I'm going to have a prostatectomy in the weeks ahead and have seen two good surgeons. One has only done
open surgeries over his 20+ years and has done about
1,400 of them. The other has done about
open and then switched to daVinci eight years ago and has now done 700 of those.
When asked the question on what their positive margin rate was for organ-confined patients in my category (Gleason 6, 3+3, T1C, 1 core of 12 with cancer), the
open surgeon said 3% and the daVinci surgeon said 8%. The
open surgeon is passionate about
his statistics and has meticulously collected them for 20 years. He says he and only 1 or 2 others in the country have such statistics on their surgeries. I'm not sure the daVinci surgeon is that careful with his numbers although he is one of the best in my big city and very well-regarded.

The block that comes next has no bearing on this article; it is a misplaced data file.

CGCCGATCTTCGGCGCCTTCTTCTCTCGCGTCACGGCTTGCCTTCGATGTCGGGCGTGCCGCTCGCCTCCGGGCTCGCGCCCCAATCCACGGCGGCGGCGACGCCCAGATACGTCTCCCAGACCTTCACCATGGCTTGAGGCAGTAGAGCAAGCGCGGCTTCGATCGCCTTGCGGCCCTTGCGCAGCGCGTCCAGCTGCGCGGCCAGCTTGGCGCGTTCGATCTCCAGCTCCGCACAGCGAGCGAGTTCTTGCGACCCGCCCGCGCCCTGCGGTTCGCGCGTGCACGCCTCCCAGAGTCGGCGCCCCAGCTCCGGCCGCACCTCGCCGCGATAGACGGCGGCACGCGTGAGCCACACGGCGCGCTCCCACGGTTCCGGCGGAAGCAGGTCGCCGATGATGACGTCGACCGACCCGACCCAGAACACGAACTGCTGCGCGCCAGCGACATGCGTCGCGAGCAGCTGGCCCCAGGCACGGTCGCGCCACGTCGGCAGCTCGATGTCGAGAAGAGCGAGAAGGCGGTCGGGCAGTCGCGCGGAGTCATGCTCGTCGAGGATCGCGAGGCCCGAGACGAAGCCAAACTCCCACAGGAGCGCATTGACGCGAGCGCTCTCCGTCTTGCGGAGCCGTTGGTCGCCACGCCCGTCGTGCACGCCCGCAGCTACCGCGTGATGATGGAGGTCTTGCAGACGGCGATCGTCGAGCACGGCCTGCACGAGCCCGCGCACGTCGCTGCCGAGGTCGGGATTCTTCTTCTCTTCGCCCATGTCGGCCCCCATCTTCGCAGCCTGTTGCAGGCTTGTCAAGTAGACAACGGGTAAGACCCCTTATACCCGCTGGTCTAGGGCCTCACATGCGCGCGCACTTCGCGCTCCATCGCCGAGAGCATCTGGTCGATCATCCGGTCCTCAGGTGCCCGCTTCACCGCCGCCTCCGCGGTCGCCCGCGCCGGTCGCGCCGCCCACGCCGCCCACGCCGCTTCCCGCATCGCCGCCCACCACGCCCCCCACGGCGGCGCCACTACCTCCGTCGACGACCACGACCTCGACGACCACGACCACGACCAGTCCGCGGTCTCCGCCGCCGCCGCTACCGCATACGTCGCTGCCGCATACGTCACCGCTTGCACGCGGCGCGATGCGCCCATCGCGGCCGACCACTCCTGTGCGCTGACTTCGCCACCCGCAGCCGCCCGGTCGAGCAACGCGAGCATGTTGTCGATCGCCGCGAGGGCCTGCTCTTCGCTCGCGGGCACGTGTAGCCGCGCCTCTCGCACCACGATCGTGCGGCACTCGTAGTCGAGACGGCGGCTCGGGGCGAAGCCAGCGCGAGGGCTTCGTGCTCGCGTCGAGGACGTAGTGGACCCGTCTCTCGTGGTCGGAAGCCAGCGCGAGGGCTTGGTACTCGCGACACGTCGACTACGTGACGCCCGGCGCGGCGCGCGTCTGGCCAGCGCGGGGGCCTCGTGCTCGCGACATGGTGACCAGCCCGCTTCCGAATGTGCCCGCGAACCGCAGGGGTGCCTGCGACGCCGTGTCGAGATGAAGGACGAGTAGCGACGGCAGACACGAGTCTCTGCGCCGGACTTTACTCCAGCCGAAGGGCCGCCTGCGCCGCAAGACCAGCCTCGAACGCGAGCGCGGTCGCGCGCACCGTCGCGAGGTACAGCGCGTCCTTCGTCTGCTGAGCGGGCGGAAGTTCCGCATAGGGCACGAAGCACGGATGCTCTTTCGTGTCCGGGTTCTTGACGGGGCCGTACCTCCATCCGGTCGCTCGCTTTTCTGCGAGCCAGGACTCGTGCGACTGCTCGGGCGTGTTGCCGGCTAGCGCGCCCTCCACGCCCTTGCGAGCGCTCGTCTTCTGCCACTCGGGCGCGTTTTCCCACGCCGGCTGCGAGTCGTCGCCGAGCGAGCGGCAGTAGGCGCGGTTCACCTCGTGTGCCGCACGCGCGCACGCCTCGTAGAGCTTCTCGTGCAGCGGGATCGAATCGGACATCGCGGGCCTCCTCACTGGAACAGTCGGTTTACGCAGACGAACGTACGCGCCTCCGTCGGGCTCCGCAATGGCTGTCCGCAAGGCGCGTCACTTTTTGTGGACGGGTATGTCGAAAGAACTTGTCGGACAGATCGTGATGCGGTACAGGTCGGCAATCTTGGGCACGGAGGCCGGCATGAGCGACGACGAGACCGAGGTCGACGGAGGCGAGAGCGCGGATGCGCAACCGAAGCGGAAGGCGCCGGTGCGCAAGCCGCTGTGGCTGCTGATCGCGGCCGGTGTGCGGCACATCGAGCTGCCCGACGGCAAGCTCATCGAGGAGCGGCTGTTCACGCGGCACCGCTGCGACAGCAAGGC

I'd prefer to go the daVinci route due to the assumption that it will be less invasive for me though I'm not sure I believe these claims 100%. There are several well done studies (Univ. of Michigan, Vanderbilt) that show daVinci prostatectomies are not any easier to recover from than
open procedures, don't reduce blood loss, and are not less painful.
I'm going to get both these surgeons to clarify how they came up with their numbers and over what time period and exact patient demographics. But, if they turn out to really be 3% for the
open surgeon and 8% for the daVinci surgeon, doesn't it make sense to go with the
open surgeon who has a 5% less-chance of leaving cancer behind? Is an 8% positive margin rate for daVinci high? I know Walsh says across all surgeons at Hopkins and over 10K surgeries, the organ confined cases showed a 1.3% positive margin (pg. 295). He doesn't seem to clarify whether that includes
open and robotic as I believe they use daVinci at Hopkins as well.
April 2007 PSA: 2.9
July 2008 PSA: 3.2
Aug 2010 PSA: 4.3
September 2010 biopsy: Gleason 6 (3+3) T1C, 1 core positive out of 12
Post Edited (EdwardL) : 1/14/2011 6:46:38 PM (GMT-7)